"Yea, so they told me they’ve been out here for three years, and I keep tellin 'em, 'well, get ready for five more, you know?' So, if they want to share their side of the story, we have the right to share our side as well," he says.

Zack and Brandon Wenzel of Bigfork and Dave (last name withheld) of Kalispell were among a handful of Trump supporters to counter protest In Depot Park in Kalispell, MT Dec. 17, 2019.
Credit Aaron Bolton / Montana Public Radio

Wenzel started showing up to counter-protest when impeachment proceedings began in September. He and the handful of Trump supporters who came out are getting their honks too. One passerby in a car screams, "you guys are awesome!"

In Missoula on the busy street outside Republican U.S. Senator Steve Daines’s office, Red MAGA hats intermingled with signs like "DUMP TRUMP" and "NO ONE IS ABOVE THE LAW." More than 200 ralliers turned out, including a few dozen supporting President Trump.

Missoula County Republican Chair Vondene Kopetski handed out signs to Trump supporters.

"The Democrats are trying to overturn the will of the voters," Kopetski said.

In Bozeman, around 200 people rallied in front of the Gallatin County Courthouse. One of them, 75 year-old Arlis Wood, had a sign propped against the front steps that read “M-peach the orange.”

"Just having a rally like this shows there's a lot of people with like mind," Wood says. "Whether it’s a majority or not, I don’t know. That’s not important. It’s important that we voice what we have on our minds, and I think that’s one of the democratic ideals, the free speech aspect that we’re up holding tonight."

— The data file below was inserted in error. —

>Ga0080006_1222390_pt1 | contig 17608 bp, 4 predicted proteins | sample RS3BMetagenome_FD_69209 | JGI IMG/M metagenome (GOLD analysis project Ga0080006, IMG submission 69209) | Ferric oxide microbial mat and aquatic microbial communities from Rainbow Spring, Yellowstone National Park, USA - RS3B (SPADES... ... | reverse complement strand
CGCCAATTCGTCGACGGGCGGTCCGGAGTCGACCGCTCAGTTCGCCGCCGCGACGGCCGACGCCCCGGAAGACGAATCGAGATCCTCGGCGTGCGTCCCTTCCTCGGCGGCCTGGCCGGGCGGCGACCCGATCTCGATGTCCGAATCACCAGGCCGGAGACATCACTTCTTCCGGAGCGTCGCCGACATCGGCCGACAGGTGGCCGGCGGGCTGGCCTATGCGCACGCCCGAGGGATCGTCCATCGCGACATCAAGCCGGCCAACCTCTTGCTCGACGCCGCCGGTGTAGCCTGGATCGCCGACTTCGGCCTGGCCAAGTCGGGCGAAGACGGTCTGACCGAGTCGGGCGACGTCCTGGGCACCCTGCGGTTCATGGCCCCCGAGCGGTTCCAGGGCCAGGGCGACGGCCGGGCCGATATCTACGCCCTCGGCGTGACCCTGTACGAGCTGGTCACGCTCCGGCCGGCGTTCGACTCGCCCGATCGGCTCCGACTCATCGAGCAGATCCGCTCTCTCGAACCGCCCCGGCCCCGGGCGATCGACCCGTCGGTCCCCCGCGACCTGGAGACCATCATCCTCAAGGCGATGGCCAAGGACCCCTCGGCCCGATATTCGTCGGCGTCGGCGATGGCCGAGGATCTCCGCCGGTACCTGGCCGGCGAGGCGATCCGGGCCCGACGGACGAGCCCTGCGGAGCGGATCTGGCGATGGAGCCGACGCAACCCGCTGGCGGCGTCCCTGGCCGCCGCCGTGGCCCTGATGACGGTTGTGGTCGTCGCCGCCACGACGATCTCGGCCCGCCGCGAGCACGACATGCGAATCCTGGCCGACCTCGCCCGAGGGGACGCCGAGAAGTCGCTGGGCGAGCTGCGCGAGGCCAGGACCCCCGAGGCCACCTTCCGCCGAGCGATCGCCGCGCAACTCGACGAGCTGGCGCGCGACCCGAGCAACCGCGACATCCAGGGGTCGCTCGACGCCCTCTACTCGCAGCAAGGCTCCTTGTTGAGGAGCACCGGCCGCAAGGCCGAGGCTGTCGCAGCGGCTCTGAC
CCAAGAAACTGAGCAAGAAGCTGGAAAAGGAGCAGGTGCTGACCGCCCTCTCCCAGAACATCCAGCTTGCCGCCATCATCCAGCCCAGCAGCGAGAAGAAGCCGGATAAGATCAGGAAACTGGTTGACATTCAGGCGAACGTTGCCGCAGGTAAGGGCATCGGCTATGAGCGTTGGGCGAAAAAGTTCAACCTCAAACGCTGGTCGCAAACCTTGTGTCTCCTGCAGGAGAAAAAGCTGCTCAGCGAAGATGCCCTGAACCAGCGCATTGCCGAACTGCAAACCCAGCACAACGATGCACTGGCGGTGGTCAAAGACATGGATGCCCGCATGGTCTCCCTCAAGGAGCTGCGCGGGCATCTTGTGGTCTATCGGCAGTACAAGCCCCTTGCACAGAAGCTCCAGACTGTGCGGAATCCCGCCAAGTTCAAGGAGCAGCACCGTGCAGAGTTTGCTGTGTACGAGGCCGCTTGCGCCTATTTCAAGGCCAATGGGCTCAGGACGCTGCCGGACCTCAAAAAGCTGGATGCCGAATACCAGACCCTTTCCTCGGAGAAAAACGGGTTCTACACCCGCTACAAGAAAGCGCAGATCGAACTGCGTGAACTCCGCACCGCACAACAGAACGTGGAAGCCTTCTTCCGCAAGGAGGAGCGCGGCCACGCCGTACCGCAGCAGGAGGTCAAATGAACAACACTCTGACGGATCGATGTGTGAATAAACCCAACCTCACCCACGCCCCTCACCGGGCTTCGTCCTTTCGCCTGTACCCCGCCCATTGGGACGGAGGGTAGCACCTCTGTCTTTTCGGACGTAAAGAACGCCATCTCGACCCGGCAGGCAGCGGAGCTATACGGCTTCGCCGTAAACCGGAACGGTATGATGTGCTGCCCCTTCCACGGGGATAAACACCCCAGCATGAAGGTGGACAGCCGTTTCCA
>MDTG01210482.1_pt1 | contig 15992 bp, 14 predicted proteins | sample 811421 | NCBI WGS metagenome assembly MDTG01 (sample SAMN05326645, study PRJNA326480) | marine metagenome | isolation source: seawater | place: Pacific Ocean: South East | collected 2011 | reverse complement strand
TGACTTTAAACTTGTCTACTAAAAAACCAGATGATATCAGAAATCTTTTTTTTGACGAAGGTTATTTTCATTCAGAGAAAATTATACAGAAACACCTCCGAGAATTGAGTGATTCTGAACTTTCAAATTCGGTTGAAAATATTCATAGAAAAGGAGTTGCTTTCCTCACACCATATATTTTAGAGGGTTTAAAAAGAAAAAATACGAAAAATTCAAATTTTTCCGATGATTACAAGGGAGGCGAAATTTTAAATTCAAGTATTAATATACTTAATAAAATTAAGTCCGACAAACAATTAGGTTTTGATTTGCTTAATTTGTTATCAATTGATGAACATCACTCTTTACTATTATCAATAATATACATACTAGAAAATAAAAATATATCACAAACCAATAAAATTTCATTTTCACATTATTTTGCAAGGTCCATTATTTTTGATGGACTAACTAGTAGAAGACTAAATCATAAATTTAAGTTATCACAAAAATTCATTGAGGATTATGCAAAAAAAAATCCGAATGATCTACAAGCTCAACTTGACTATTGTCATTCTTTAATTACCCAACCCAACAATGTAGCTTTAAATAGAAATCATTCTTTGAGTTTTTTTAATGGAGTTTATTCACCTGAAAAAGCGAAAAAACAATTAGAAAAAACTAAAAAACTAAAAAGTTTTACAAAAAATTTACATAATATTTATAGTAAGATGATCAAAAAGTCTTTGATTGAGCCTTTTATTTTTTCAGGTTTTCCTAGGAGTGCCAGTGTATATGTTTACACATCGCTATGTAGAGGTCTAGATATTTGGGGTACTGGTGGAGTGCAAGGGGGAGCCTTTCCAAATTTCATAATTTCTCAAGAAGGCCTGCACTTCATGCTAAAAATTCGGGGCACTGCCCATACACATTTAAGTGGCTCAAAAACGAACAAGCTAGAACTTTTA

The rallies in Helena, Billings, Whitefish, Missoula, Bozeman and Livingston were publicized on moveon.org Civic Action and by other national liberal groups. The group’s impeachment rally website includes planning guides, talking points, sample letters to the editor and other materials for local organizers to use for rallies.

Andrea Goff of Big Fork waves a flag in Kalispell’s Depot Park along with about 100 impeachment supporters, Dec. 17, 2019.
Credit Aaron Bolton / Montana Public Radio

Eric Raile is an Associate Professor of Political Science at Montana State University in Bozeman. He says limited polling suggests that a majority of people in the state don't think Congress should impeach the president.

"You have over 50% of people saying that they are not in agreement with the impeachment inquiry in one fashion or another. Either or they don't agree with it, or they don't think the president should be impeached and removed."

Raile says support for impeachment runs heavily along party lines.

"Since we have more Republicans than Democrats in the state, you get the numbers that you get."

Alex Street is an Associate Professor of Political Science at Carroll College in Helena. He says even in a Trump state, it makes sense that there are more protests organized against Trump than in support of him in the hours before an impeachment vote.

"To me, it makes sense that you'd see more onus — you know, if people who are opposed to the president or opposed to his agenda, if they’re going to have any hope of getting anything done then they’d better get organized. Whereas the supporters, there’s less responsibility on them to get things done right now because he's [Trump] doing it."

Montana’s lone voice in the U.S. House, Republican Greg Gianforte, accuses Democrats of being obsessed "with overturning the results of the 2016 election since President Trump was elected." He also says the impeachment efforts have been "a sham since day one." Gianforte has said he plans to vote against the impeachment articles.

Related: Where Montana's U.S. House candidates stand on impeachment